Pioneer PL-12D Review

Back in the early nineteen seventies, the main purveyors of turntables in Britain were Garrard and BSR, with the likes of Lenco, Dual, Philips, Collaro and Balfour also providing some popular designs. Many were auto-changers, and they were frequently featured in popular radiograms of the time; however, they were far from suitable for audiophile use. The Japanese were already encroaching on the market at this point, but it wasn’t until the Pioneer PL-12D came in 1973 that the cat fully got among the pigeons…

Whereas rim-drive designs like the Garrard SP25 mk4 were quite crude and noisy, the PL-12D was significantly more sophisticated, having a well-implemented belt drive mechanism that produced a respectable 47dB rumble figure. It was much quieter and smoother than the cheap Garrards of the time, and it sported a somewhat bigger twelve inch spinning zinc-alloy platter for greater disc support than the SP25’s ten inch pressed version.

A improved, longer 221mm S-shaped tonearm with SME-style removable headshell and well-adjusted radial bearings was also included. This was silkier to operate than the Garrard, had a lovely finish, and was equipped with an adjustable counterweight and an anti-skating system. It was also fully manual, as it was aimed at the budget audiophile market, which preferred lower friction bearings over automation; it had to be one or the other. In the UK, the slightly more expensive semi-automatic PL-12S variant was unpopular, demonstrating how much the manual version appealed to cash-strapped enthusiasts.

The Pioneer cost £55, compared to roughly £40 for a Garrard SP25. It was a world away from the British design, and it looked, felt, and sounded a million times better. Whereas the former struggled to track basic cartridges such as the Shure M75-6 (£8 in 1975), the latter’s arm was strong enough to handle the more expensive Shure M75ED2 (£12 in 1975), which had a far superior elliptical stylus and tracked at 0.75 to 1.5g, compared to the 3g that the Garrard’s M75-6 spherical tip ploughed the groove at. The deck and cartridge became a classic combination because to its lightweight arm, and the vast majority of these Pioneers were sold with it.

The motor is a four-pole AC synchronous motor, which means that the speed is fixed to the frequency of the mains and cannot be changed. As a result, the deck is configured to run slightly faster than the mains frequency to avoid the deck being too slow; it produces an acceptable wow and flutter number of 0.1 percent WRMS (the Linn LP12 of that time was 0.05 percent ). The full-sized (430x161x349mm, 7.5kg) deck comes with a dustcover and plinth – which, interestingly, were once optional extras for the SP25 – and is supported by springs that effectively isolate it from the outside world. Indeed, it outperforms its PL-112D replacement in this regard, which was not released at all. Foam rubber should be used to dampen these springs; if it has disintegrated in your case, you may always cut up a sponge and repair them!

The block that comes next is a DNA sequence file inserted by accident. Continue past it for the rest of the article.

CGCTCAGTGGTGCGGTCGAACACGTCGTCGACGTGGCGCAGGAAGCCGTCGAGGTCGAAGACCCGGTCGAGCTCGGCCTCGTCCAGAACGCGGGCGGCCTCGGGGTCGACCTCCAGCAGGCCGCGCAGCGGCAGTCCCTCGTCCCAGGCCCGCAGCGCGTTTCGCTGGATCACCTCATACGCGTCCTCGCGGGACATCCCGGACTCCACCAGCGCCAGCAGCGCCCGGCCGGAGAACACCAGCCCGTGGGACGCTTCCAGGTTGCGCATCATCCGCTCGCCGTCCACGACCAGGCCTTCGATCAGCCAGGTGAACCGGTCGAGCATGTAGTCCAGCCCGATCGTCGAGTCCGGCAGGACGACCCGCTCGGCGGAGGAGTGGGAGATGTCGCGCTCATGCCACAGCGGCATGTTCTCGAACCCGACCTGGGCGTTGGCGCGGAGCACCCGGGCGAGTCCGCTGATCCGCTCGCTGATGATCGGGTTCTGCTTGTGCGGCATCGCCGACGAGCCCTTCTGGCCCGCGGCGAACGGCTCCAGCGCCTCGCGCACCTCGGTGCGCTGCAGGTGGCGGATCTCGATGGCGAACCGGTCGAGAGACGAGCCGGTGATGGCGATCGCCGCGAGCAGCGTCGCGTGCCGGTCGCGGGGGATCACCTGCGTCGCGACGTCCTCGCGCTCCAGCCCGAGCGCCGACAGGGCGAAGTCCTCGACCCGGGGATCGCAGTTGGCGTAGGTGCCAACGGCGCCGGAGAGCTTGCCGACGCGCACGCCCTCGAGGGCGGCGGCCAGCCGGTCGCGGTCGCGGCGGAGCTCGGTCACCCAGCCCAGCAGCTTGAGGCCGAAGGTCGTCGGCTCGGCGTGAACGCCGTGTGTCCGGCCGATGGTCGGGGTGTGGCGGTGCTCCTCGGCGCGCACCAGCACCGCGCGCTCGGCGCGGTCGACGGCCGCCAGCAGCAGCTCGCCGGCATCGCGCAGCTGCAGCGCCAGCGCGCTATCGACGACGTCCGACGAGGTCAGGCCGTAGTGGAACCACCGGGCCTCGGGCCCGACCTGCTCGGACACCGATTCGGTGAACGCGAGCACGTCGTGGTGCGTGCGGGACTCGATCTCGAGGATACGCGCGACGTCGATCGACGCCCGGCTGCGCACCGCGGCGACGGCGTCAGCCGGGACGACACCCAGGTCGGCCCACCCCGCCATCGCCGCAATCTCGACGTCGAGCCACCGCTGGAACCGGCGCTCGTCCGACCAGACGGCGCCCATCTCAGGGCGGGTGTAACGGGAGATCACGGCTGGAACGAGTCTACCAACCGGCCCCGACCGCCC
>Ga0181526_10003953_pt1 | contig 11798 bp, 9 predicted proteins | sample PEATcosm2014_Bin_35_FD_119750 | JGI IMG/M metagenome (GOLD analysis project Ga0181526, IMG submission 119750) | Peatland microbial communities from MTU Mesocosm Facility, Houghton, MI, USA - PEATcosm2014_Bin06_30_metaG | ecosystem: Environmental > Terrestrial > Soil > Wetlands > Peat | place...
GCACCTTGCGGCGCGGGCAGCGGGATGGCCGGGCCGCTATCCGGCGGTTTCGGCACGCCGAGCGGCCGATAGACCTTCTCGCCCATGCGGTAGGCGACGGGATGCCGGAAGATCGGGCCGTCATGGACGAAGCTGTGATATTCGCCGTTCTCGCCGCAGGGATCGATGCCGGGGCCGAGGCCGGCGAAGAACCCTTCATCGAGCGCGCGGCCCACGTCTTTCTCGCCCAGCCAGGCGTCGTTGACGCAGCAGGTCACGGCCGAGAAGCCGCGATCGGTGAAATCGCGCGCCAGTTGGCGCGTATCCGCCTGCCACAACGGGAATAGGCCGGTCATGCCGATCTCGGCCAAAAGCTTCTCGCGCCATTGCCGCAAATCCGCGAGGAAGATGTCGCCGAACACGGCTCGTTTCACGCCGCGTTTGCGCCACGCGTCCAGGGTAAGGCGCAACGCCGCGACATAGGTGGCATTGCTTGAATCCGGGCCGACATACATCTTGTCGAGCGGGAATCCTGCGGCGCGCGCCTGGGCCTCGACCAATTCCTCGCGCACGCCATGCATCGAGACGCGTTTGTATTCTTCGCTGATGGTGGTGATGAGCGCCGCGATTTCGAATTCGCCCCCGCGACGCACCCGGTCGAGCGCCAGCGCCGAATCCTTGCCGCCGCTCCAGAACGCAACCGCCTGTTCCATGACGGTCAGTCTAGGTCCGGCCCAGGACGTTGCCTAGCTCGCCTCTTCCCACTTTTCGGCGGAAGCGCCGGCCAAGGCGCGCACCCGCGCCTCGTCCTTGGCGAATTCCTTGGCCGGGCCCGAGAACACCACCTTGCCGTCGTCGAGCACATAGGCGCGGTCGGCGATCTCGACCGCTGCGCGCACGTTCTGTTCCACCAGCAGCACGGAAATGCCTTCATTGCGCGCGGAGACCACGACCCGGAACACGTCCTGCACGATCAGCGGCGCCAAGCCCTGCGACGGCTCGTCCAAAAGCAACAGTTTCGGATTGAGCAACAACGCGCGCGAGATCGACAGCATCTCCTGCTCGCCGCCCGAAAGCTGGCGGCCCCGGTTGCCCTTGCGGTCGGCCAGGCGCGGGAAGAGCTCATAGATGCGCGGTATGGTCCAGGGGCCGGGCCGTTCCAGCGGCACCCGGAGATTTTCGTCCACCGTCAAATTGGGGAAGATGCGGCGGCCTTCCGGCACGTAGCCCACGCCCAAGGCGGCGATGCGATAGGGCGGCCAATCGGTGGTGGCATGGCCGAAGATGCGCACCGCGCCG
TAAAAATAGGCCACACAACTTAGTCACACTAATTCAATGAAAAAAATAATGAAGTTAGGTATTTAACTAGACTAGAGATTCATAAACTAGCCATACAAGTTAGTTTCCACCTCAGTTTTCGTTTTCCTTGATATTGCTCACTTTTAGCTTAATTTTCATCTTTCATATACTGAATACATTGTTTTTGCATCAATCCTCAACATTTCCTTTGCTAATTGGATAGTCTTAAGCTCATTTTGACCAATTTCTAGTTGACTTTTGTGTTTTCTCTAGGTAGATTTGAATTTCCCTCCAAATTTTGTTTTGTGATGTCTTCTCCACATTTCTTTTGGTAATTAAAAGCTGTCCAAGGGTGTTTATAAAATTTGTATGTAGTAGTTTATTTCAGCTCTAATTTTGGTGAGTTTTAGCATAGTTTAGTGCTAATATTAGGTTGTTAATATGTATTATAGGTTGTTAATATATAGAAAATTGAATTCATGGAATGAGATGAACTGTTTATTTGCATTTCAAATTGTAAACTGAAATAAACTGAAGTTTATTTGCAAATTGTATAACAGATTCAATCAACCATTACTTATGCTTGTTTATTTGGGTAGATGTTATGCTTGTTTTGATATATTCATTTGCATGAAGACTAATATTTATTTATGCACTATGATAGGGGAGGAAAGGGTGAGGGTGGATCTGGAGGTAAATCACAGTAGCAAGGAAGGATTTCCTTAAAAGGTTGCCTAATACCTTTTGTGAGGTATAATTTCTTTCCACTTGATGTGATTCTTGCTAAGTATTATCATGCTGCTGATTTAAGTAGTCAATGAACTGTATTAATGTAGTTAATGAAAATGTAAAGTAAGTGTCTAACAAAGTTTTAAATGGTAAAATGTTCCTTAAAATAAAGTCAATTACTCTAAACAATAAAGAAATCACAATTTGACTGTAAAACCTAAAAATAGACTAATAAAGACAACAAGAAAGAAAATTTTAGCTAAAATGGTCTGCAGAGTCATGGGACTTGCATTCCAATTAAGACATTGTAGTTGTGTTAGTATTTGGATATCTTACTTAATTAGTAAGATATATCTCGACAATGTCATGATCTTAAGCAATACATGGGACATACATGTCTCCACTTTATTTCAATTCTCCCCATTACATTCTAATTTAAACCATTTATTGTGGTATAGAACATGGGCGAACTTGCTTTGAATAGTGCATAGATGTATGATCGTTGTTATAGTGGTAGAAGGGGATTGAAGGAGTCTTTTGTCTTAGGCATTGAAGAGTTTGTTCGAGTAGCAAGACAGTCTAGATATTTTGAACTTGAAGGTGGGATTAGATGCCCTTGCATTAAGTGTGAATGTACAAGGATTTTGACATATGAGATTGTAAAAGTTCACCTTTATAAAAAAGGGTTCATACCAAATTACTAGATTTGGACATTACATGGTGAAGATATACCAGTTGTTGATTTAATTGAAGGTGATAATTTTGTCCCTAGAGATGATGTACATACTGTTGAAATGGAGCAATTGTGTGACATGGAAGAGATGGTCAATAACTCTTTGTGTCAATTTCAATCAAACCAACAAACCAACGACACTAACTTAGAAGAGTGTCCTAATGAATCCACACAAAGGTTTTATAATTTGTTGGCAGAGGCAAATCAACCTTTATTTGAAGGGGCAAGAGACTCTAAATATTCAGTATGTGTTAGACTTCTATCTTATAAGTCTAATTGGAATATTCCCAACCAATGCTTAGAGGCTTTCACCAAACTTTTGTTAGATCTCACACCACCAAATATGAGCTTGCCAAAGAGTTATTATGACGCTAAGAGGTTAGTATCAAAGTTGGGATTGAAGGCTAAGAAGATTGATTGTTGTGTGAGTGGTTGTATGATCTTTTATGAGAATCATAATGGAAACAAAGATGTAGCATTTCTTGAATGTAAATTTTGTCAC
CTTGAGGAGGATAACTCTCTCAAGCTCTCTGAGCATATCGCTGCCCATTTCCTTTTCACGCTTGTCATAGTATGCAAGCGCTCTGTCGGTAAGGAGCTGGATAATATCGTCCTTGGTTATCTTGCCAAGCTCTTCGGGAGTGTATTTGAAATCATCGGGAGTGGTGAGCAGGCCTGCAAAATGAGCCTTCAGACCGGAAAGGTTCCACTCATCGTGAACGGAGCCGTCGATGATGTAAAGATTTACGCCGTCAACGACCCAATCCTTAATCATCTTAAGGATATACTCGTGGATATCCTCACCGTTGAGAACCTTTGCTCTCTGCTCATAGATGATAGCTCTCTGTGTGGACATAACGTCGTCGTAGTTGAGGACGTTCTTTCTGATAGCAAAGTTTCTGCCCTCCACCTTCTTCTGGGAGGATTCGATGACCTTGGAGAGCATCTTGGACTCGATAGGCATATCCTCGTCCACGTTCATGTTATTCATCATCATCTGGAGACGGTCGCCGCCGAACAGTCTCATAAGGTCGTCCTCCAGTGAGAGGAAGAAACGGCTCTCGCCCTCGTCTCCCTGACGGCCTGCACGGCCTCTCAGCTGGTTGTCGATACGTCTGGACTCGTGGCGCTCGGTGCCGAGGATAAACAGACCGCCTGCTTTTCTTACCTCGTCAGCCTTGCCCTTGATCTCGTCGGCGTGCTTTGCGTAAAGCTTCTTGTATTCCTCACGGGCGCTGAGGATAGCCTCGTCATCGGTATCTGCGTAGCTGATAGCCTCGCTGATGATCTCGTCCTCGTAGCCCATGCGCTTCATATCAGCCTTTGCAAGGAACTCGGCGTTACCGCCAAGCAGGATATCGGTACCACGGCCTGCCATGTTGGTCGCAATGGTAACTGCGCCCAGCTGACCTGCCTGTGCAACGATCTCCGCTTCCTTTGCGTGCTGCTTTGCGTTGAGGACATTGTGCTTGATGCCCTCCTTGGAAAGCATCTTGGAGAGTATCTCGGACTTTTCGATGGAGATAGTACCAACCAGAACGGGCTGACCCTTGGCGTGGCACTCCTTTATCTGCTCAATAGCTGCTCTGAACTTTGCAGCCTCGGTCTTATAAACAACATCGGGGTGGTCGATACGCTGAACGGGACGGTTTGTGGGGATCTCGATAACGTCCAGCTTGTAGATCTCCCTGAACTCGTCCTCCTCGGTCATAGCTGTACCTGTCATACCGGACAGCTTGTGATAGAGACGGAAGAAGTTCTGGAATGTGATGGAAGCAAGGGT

The result is a fast-paced, bright, and vibrant sound that is also well-refined. The M75ED2 is a very forward cartridge – extremely dramatic sounding and a lot of fun – and the Pioneer is smooth enough to calm it down. It’s a little opaque and two-dimensional by today’s standards, but it’s still very listenable. Pioneer PL-12Ds are still quite simple to come by today, but they are starting to become collectible, therefore prices are rising. It’s still possible to find one for about £100, and it’s a terrific alternative to a modern entry-level Pro-Ject or Rega that has great classic cachet.

For almost three years, the PL-12D was the most popular turntable in the United Kingdom. The Trio KD-1033 appeared in 1977, delivering the same concept but with a somewhat better sound and a more current appearance, and was followed a year or two later by Sansui’s SR-222/II, which had an entirely more sophisticated design that made the Trio look antiquated. The Dual CS 506 from 1979, priced little under £90 in 1980, broke up the Japanese party; it was of far better quality and – in its cheaper CS505 form a year or two later – went on to dominate the eighties budget vinyl market until Compact Disc eventually triumphed.